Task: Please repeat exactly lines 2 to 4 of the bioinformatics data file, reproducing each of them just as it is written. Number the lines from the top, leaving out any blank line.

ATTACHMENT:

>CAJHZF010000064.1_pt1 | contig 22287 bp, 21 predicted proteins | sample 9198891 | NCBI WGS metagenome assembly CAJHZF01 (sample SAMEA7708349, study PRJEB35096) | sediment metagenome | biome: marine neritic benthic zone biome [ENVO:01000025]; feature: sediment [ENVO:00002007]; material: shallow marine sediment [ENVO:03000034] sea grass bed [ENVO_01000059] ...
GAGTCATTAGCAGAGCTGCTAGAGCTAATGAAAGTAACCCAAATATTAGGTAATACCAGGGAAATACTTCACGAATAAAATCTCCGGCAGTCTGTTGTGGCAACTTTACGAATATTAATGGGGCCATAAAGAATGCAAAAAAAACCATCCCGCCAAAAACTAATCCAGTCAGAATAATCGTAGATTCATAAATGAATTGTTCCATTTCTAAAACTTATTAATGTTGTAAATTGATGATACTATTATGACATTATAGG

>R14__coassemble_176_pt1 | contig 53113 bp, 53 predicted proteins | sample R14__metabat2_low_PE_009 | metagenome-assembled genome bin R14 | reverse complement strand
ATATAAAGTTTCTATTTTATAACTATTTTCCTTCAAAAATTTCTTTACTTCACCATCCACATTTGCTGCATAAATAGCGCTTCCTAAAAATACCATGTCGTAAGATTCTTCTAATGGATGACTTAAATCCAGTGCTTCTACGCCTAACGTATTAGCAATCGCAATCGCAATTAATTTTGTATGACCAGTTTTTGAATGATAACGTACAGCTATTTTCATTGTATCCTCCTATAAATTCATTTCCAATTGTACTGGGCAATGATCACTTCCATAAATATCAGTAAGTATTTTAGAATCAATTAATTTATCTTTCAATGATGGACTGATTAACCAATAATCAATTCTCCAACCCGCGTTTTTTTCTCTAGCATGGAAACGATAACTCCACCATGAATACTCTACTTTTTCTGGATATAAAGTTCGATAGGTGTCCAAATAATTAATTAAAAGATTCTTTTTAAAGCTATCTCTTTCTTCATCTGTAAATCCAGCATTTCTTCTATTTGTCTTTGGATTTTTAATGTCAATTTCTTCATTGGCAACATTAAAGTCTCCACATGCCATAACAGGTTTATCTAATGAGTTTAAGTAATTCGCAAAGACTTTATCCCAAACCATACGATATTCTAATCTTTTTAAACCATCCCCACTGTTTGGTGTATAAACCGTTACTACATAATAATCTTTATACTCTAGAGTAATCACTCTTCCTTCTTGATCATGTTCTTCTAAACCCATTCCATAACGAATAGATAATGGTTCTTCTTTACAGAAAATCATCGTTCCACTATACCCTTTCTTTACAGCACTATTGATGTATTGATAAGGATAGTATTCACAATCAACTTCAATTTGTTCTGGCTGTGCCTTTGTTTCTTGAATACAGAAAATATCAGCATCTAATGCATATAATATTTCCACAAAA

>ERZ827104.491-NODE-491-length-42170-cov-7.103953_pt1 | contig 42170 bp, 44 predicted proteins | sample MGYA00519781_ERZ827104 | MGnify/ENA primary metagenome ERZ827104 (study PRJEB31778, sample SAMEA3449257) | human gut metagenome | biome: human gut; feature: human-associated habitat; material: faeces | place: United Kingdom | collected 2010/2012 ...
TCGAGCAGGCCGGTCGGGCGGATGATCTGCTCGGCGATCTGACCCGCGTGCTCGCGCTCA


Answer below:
GAGTCATTAGCAGAGCTGCTAGAGCTAATGAAAGTAACCCAAATATTAGGTAATACCAGGGAAATACTTCACGAATAAAATCTCCGGCAGTCTGTTGTGGCAACTTTACGAATATTAATGGGGCCATAAAGAATGCAAAAAAAACCATCCCGCCAAAAACTAATCCAGTCAGAATAATCGTAGATTCATAAATGAATTGTTCCATTTCTAAAACTTATTAATGTTGTAAATTGATGATACTATTATGACATTATAGG

>R14__coassemble_176_pt1 | contig 53113 bp, 53 predicted proteins | sample R14__metabat2_low_PE_009 | metagenome-assembled genome bin R14 | reverse complement strand
ATATAAAGTTTCTATTTTATAACTATTTTCCTTCAAAAATTTCTTTACTTCACCATCCACATTTGCTGCATAAATAGCGCTTCCTAAAAATACCATGTCGTAAGATTCTTCTAATGGATGACTTAAATCCAGTGCTTCTACGCCTAACGTATTAGCAATCGCAATCGCAATTAATTTTGTATGACCAGTTTTTGAATGATAACGTACAGCTATTTTCATTGTATCCTCCTATAAATTCATTTCCAATTGTACTGGGCAATGATCACTTCCATAAATATCAGTAAGTATTTTAGAATCAATTAATTTATCTTTCAATGATGGACTGATTAACCAATAATCAATTCTCCAACCCGCGTTTTTTTCTCTAGCATGGAAACGATAACTCCACCATGAATACTCTACTTTTTCTGGATATAAAGTTCGATAGGTGTCCAAATAATTAATTAAAAGATTCTTTTTAAAGCTATCTCTTTCTTCATCTGTAAATCCAGCATTTCTTCTATTTGTCTTTGGATTTTTAATGTCAATTTCTTCATTGGCAACATTAAAGTCTCCACATGCCATAACAGGTTTATCTAATGAGTTTAAGTAATTCGCAAAGACTTTATCCCAAACCATACGATATTCTAATCTTTTTAAACCATCCCCACTGTTTGGTGTATAAACCGTTACTACATAATAATCTTTATACTCTAGAGTAATCACTCTTCCTTCTTGATCATGTTCTTCTAAACCCATTCCATAACGAATAGATAATGGTTCTTCTTTACAGAAAATCATCGTTCCACTATACCCTTTCTTTACAGCACTATTGATGTATTGATAAGGATAGTATTCACAATCAACTTCAATTTGTTCTGGCTGTGCCTTTGTTTCTTGAATACAGAAAATATCAGCATCTAATGCATATAATATTTCCACAAAA